190a219
>             current_statement_begin__ = 38;
191a221
>             current_statement_begin__ = 40;
193a224
>             current_statement_begin__ = 42;
195a227
>             current_statement_begin__ = 43;
196a229,233
>         } catch (const std::exception& e) {
>             stan::lang::rethrow_located(e, current_statement_begin__, prog_reader__());
>             // Next line prevents compiler griping about no return
>             throw std::runtime_error("*** IF YOU SEE THIS, PLEASE REPORT A BUG ***");
>         }
217d253
<         // generate_declaration A
231d266
<         // generate_declaration beta_JC
245d279
<         // generate_declaration n
259d292
<         // generate_declaration C
273d305
<         // generate_declaration m
288d319
<         // generate_declaration SD_curve
305d335
<         // generate_declaration alpha_JC
321d350
<         // generate_declaration SD_alpha
356a386
>         try {
423a454
>             current_statement_begin__ = 47;
432,437d462
<         try {
<         } catch (const std::exception& e) {
<             stan::lang::rethrow_located(e,current_statement_begin__);
<             // Next line prevents compiler griping about no return
<             throw std::runtime_error("*** IF YOU SEE THIS, PLEASE REPORT A BUG ***");
<         }
447a473
>             current_statement_begin__ = 47;
451d476
<         try {
452a478
>             current_statement_begin__ = 52;
466a493
>                 current_statement_begin__ = 62;
490c518
<             stan::lang::rethrow_located(e,current_statement_begin__);
---
>             stan::lang::rethrow_located(e, current_statement_begin__, prog_reader__());
601a630,631
>         try {
>             current_statement_begin__ = 47;
610,615d639
<         try {
<         } catch (const std::exception& e) {
<             stan::lang::rethrow_located(e,current_statement_begin__);
<             // Next line prevents compiler griping about no return
<             throw std::runtime_error("*** IF YOU SEE THIS, PLEASE REPORT A BUG ***");
<         }
617a642
>             current_statement_begin__ = 47;
627,632d651
<         try {
<         } catch (const std::exception& e) {
<             stan::lang::rethrow_located(e,current_statement_begin__);
<             // Next line prevents compiler griping about no return
<             throw std::runtime_error("*** IF YOU SEE THIS, PLEASE REPORT A BUG ***");
<         }
636a656,660
>         } catch (const std::exception& e) {
>             stan::lang::rethrow_located(e, current_statement_begin__, prog_reader__());
>             // Next line prevents compiler griping about no return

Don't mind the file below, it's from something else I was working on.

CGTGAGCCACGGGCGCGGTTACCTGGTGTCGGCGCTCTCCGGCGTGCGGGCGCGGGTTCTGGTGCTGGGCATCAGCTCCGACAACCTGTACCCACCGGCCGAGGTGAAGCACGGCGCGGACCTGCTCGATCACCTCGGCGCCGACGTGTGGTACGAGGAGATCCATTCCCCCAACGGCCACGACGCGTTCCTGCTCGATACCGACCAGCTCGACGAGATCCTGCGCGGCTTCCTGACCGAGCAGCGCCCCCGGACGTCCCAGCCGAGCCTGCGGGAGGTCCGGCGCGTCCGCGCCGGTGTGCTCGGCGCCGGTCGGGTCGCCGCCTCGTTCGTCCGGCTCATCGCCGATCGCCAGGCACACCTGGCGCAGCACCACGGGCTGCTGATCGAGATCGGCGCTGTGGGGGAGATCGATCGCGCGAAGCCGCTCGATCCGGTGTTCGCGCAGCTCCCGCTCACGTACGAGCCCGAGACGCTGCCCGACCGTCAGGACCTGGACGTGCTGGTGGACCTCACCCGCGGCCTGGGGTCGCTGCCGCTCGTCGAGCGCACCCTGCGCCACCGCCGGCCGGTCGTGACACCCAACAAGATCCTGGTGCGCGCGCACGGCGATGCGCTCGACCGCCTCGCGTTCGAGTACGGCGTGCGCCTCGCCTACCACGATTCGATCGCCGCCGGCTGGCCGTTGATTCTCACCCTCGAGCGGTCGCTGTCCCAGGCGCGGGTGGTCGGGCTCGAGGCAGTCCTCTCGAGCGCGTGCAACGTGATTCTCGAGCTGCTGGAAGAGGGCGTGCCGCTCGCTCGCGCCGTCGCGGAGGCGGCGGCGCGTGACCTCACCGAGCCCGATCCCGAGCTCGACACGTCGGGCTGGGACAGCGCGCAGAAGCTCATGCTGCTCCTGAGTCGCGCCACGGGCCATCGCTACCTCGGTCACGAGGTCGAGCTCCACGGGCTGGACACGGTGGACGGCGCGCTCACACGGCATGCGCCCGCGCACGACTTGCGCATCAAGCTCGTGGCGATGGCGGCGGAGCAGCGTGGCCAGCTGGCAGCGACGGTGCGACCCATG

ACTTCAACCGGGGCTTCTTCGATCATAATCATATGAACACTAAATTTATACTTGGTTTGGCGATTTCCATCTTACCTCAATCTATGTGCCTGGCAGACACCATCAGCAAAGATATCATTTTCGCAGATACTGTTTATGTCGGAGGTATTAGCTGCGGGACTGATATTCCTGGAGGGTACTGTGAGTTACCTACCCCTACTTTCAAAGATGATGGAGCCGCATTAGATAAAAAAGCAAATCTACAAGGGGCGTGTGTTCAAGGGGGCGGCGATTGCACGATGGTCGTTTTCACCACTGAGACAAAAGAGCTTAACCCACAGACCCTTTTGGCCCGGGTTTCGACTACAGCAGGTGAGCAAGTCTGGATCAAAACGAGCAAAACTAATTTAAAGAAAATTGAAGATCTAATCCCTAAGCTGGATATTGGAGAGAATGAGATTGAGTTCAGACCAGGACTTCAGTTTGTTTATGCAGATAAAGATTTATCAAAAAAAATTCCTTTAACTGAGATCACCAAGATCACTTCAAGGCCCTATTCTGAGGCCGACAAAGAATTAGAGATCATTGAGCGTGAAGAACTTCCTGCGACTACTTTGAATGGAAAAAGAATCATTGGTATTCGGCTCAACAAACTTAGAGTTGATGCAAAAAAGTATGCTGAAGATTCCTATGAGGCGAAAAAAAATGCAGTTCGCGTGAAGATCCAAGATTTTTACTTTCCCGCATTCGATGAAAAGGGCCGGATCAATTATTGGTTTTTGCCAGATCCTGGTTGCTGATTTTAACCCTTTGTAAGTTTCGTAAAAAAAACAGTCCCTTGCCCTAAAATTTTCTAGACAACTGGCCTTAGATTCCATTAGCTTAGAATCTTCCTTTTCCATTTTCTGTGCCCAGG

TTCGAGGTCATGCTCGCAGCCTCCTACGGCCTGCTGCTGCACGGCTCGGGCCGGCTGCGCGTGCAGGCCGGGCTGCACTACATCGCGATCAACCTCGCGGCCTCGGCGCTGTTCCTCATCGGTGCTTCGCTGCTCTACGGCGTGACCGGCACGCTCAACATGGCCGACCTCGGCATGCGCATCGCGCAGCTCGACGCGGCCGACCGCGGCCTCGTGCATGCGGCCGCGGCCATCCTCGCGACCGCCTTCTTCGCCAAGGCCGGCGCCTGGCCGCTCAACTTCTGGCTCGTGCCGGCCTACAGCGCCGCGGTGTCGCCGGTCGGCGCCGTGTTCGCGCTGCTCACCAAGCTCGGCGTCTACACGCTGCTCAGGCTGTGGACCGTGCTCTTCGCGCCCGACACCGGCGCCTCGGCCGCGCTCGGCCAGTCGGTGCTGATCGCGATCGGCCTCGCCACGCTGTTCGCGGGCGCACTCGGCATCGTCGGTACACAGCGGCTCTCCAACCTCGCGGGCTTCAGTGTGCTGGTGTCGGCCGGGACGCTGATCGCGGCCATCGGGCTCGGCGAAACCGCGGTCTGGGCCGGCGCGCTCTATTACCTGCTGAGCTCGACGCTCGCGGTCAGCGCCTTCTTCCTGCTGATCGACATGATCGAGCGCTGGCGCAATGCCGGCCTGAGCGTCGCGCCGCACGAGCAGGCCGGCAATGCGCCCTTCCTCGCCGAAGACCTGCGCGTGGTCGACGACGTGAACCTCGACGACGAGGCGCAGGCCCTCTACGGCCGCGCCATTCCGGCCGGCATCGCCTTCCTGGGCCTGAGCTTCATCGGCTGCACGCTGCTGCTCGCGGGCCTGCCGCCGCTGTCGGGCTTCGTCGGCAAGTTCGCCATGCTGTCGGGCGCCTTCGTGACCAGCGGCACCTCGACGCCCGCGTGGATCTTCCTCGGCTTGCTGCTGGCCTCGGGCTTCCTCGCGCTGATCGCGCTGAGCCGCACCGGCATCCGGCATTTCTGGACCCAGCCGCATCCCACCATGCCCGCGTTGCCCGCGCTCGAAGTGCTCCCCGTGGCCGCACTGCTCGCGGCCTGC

>             throw std::runtime_error("*** IF YOU SEE THIS, PLEASE REPORT A BUG ***");
>         }

#13

major-ish things that changed in the math library between 2.16 and 2.17:

  1. Boost 1.62 -> 1.64
  2. makefiles refactored
  3. char* -> std::string& (mostly in error checking functions?)

(I used git diff -w --stat v2.16.0 v2.17.0)


#14

Also, can someone post the simulated data if they have it? Would like an excuse to try out git bisect. Thanks!


#15

FWIW - looking at the model - I believe we tell folks to use function inv(x) instead of 1/x - which would apply:

maxC = -1/minLogEdot;

m ~ normal(1.0, 1.0/3)T[0.0,];

but I don’t think that applies to slowdown.


#16

I indeed dropped the ball on this. When I get things personally, they typically go into my mail queue to die if they don’t require immediate action.

May I share what you sent me here?


#17
  1. Boost could be a problem in some specific function calls or in RNGs if they changed dramatically. Given all the incompatible changes, I don’t know how easy it’d be to run with each.

  2. Make seems very unlikely to be the source of the problem.

  3. If we’re passing char* literals to functions that require const std::string& arguments, that could easily be the source of the problem as it requires a constructor call, with memory allocation and copy for each invocation. I think what we want to do instead of

void bar(const std::string& x) { ... }

const char* foo = "abc";
bar(foo);

is use

const std::string foo("abc");
bar(foo);

How extensive is this?


#18

Also, what happened to performance regressions between releases? Is that what @seantalts said was broken? If so, fixing that is a top priority so that we don’t have this kind of embarassing regression again.


#19

I think the string stuff is confined to this PR: https://github.com/stan-dev/math/pull/584 We both thought it looked fine at the time.

The performance test is just one model and I don’t think it showed a slowdown, but we delete builds older than 20 days old. I upped that to 200 just now.


#20

I ran the performance tests locally and it seemed to take 213.555s on 2.17.0 vs 176.096s total on 2.16.0. It runs a logistic regression model 100 times, so this means it increased from about 1.76s average to 2.13s per run. I think I remember looking at a change of roughly this magnitude with @syclik and I think we ended up saying it was from the commit where all of the random numbers changed, and so we wrote it off as noise. It also doesn’t show anything close to an order of magnitude slow-down.